In what federal authorities called a historic "takedown," FBI agents Wednesday morning fanned out to arrest 42 members of the Outlaws motorcycle club in Indianapolis and Fort Wayne.
At least half a dozen FBI agents dressed in T-shirts and khakis, many wearing masks and sidearms, went in and out of the Outlaws' Fort Wayne location at Main and Cherry streets with boxes of evidence and paraphernalia from inside the two-story house.
Overall, more than 300 federal and local law enforcement agents took part in the operation statewide, said Tim Horty, a spokesman for U.S. Attorney Joseph H. Hogsett. The raids, Horty said, represented the "largest federal bust of alleged gang activity in Indianapolis history."
In a news conference Wednesday afternoon, federal prosecutors outlined a long list of alleged crimes – including extortion, fraud, battery and firearms violations – that are included in a grand jury indictment against the Outlaws.
In the raids, FBI agents seized at least 35 guns, including assault rifles; a kilogram of cocaine and other drugs; more than $14,000 in cash; and more than a dozen cars and motorcycles, according to Hogsett.
Many of the indicted Outlaws, who ranged from 20 to 71 years old, had nicknames, such as Michael E. "Bone" Hamilton, Norvell "Nasty" Terry and Edward J. "Special Ed" Bolen. It was not clear from the indictments how many of the Outlaws were based in Fort Wayne.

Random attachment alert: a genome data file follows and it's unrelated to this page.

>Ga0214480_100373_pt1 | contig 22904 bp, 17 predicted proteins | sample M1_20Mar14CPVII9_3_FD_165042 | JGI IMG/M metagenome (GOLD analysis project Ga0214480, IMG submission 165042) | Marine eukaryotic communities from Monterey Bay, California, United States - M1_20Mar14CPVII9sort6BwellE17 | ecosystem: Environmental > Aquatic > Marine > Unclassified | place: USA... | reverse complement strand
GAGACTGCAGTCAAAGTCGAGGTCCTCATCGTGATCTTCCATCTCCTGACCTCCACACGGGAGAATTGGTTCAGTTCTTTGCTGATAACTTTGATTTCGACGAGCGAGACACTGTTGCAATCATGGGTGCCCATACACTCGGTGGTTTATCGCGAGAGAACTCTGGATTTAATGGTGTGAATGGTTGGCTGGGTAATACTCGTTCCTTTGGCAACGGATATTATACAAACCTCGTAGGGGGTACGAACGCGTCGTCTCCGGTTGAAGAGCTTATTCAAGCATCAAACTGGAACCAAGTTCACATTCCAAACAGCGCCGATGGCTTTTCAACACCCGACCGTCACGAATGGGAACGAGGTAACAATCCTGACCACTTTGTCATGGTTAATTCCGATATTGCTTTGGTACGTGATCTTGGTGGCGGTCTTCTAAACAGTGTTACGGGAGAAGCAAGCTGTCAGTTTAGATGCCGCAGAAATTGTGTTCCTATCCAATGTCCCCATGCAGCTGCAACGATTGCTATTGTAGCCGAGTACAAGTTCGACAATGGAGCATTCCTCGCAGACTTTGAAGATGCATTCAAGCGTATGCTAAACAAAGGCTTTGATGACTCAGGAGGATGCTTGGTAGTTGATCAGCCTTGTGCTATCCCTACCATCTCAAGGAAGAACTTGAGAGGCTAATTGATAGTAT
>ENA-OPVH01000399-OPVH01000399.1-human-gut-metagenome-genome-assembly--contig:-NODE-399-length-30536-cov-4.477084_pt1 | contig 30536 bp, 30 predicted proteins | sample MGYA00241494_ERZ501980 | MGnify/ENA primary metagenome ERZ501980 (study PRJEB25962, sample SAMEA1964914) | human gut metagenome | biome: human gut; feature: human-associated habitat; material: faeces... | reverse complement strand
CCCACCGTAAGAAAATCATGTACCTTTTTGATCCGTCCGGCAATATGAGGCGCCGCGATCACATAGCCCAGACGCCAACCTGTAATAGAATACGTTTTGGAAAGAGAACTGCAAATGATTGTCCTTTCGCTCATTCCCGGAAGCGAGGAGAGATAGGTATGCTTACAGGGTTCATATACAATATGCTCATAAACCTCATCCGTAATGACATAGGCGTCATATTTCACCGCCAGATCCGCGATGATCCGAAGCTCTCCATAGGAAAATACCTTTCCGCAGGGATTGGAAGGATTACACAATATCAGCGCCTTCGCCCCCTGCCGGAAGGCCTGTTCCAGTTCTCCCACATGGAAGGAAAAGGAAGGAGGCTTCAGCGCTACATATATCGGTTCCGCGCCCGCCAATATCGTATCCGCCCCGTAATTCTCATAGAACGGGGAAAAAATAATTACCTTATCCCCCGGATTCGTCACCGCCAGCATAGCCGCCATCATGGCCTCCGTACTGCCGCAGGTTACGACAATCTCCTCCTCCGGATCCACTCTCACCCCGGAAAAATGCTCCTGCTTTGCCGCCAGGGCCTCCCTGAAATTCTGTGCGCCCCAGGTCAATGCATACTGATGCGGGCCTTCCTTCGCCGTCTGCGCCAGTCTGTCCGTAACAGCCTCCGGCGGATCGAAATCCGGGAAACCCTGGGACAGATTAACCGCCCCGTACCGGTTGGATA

The indictments marked the culmination of an investigation that first started in 2009, said Assistant U.S. Attorney Brad Blackington, the government's lead prosecutor in the case.
In the investigation, federal agents employed a wide array of techniques and resources including informants, undercover agents, wiretaps and drug buys. Authorities executed 17 search warrants Wednesday, Blackington said.
"Basically, the FBI and other law enforcement agencies threw the kitchen sink at these folks," he said.
One Outlaw targeted in the raids, Terrell Lamont Adams, 28, remained at large and was wanted for alleged "narcotic related violations," the FBI said.
In Fort Wayne, agents were still loading items into a marked FBI truck at 11:30 a.m. while Fort Wayne Police officers formed a perimeter around the building.
Across Main Street, a pair of bikers on custom Harley-Davidson motorcycles parked for a few minutes and watched the investigation unfold. One of the men walked across the street and went into the clubhouse but emerged a few minutes later, got on his bike and left.
John Bullock, a Fort Wayne resident who said he lives "a couple of blocks" from the Outlaws headquarters, said he wasn't surprised at the raid.
"It was only a matter of time," he said.
Last year, a federal judge in Virginia sentenced the Outlaws' national president to 20 years in prison on racketeering charges related to a violent turf war with the rival Hells Angels.
In 2008, members of the Fort Wayne chapter were among 16 Outlaws indicted by a federal grand jury on charges related to violence and drug trafficking. Fourteen Outlaws later pleaded guilty to assorted crimes.